Why would I be refused?
Dear Mr Bassie,
I am thinking of applying for a visitor's visa to enter the United Kingdom (UK). Can you tell me on what grounds entry clearance or leave to enter the UK would be refused?
There are a number of grounds on which entry clearance or leave to enter the UK would be refused. For instance, the fact that entry may be sought for a purpose not covered by the Immigration Rules; or that the person seeking entry to the UK may currently be the subject of a deportation order; or he or she has been convicted of an offence for which he or she has been sentenced to a period of imprisonment of at least four years; or that person has been convicted of an offence for which he or she has been sentenced to a period of imprisonment of at least 12 months but less than four years, unless a period of 10 years has passed since the end of the sentence.
If a person has been convicted of an offence for which he or she has been sentenced to a period of imprisonment of less than 12 months, unless a period of five years has passed since the end of the sentence and unless refusal would be contrary to the Human Rights Convention or the Convention and Protocol Relating to the Status of Refugees, it would only be in exceptional circumstances that the public interest in maintaining refusal will be outweighed by compelling factors.
Another reason for refusal would be failure by the person seeking entry to the UK to produce to the immigration officer a valid national passport or other document satisfactorily establishing his identity and nationality; or failure to satisfy the immigration officer, in the case of a person arriving in the UK or seeking entry through the Channel Tunnel with the intention of entering any other part of the common travel area, that he is acceptable to the immigration authorities there.
Refusal may also follow where there is a failure, in the case of a visa national, to produce to the immigration officer a passport or other identity document endorsed with a valid and current UK entry clearance issued for the purpose for which entry is sought.
It should also be noted that a refusal may occur where the Secretary of State has personally directed that the exclusion of a person from the UK is conducive to the public good; save and except in relation to a person settled in the UK or where the immigration officer is satisfied that there are strong compassionate reasons justifying admission.
Another reason for refusal may occur when confirmation from the medical inspector that, for medical reasons, it is undesirable to admit a person seeking leave to enter the UK.
In addition, refusal may occur where false representations have been made or false documents or information have been submitted, whether or not material to the application, and whether or not to the applicant's knowledge, or material facts have not been disclosed, in relation to the application or in order to obtain documents from the secretary of state or a third party required in support of the application.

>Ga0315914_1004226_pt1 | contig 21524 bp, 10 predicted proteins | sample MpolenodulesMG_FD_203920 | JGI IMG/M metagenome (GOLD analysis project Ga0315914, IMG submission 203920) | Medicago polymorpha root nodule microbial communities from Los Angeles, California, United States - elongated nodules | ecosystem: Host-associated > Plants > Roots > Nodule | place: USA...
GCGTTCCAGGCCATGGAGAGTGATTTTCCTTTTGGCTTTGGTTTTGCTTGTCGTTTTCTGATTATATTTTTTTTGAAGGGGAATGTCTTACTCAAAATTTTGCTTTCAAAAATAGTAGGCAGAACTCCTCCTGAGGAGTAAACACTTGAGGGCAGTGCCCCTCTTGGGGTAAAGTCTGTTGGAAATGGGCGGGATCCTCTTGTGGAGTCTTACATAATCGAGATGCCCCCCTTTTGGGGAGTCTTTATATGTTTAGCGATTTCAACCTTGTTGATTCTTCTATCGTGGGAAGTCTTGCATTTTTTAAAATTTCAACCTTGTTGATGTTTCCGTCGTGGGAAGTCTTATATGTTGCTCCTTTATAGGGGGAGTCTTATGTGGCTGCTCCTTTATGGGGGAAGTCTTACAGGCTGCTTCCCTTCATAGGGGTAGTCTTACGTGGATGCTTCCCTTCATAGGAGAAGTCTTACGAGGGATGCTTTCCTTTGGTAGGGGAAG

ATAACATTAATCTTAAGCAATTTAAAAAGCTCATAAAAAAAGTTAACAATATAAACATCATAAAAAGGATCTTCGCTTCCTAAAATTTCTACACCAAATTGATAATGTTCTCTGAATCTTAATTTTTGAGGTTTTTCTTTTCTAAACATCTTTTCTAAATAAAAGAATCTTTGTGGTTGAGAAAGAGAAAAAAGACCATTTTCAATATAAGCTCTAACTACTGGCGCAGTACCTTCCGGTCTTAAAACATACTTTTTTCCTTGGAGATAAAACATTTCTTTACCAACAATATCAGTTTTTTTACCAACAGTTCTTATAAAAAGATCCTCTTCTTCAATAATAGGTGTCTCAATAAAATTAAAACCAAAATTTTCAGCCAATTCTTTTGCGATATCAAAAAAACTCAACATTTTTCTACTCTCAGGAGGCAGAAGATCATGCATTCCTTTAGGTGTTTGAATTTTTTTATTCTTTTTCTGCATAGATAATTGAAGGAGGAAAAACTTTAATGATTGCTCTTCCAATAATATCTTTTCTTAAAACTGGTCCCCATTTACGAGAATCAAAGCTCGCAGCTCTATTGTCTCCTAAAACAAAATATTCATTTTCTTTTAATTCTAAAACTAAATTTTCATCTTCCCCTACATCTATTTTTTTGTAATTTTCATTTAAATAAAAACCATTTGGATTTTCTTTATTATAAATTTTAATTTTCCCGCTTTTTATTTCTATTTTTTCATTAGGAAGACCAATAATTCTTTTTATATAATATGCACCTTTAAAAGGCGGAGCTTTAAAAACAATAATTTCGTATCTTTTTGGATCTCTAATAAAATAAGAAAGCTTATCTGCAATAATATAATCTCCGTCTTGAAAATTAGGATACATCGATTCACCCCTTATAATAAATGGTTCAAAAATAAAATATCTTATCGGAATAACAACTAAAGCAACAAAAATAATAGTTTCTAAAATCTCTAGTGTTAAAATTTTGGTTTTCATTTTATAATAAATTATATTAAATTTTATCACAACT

A refusal will also follow where the applicant has previously breached the UK's immigration laws and was 18 years or over at the time of his most recent breach. These breaches may include overstaying; breaching a condition attached to his or her leave; being an illegal entrant; using deception in an application for entry clearance, leave to enter or remain, or in order to obtain documents from the secretary of state or a third party required in support of the application, whether successful or not. However, an exception may be allowed if the applicant overstayed for 90 days or less and left the UK voluntarily, not at the expense, directly or indirectly, of the secretary of state; used deception in an application for entry clearance more than 10 years ago; left the UK voluntarily, not at the expense, directly or indirectly, of the secretary of state, more than 12 months ago.
Another exception may occur if the applicant left the UK voluntarily, at the expense, directly or indirectly, of the secretary of state, more than two years ago; and the date the person left the UK was no more than six months after the date on which the person was given notice of the removal decision, or no more than six months after the date on which the person no longer had a pending appeal or administrative review; whichever is the later.
Other exceptions include if the applicant left the UK voluntarily, at the expense, directly or indirectly, of the secretary of state, more than five years ago; he or she was removed or deported from the UK more than 10 years ago or left or was removed from the UK as a condition of a caution issued in accordance with Section 22 of the Criminal Justice Act 2003 more than five years ago.
It should be noted that where more than one breach of the UK's immigration laws has occurred, only the breach that leads to the longest period of absence from the UK will be relevant.
Furthermore, failure, without providing a reasonable explanation, to comply with a request made on behalf of the entry clearance officer to attend for interview will result in refusal to enter/remain.
John S. Bassie is a barrister/attorney-at-law who practises law in Jamaica. He is a justice of the peace, a Supreme Court-appointed mediator, a fellow of the Chartered Institute of Arbitrators, a chartered arbitrator and a member of the Immigration Law Practitioners Association (UK). Email:firstname.lastname@example.org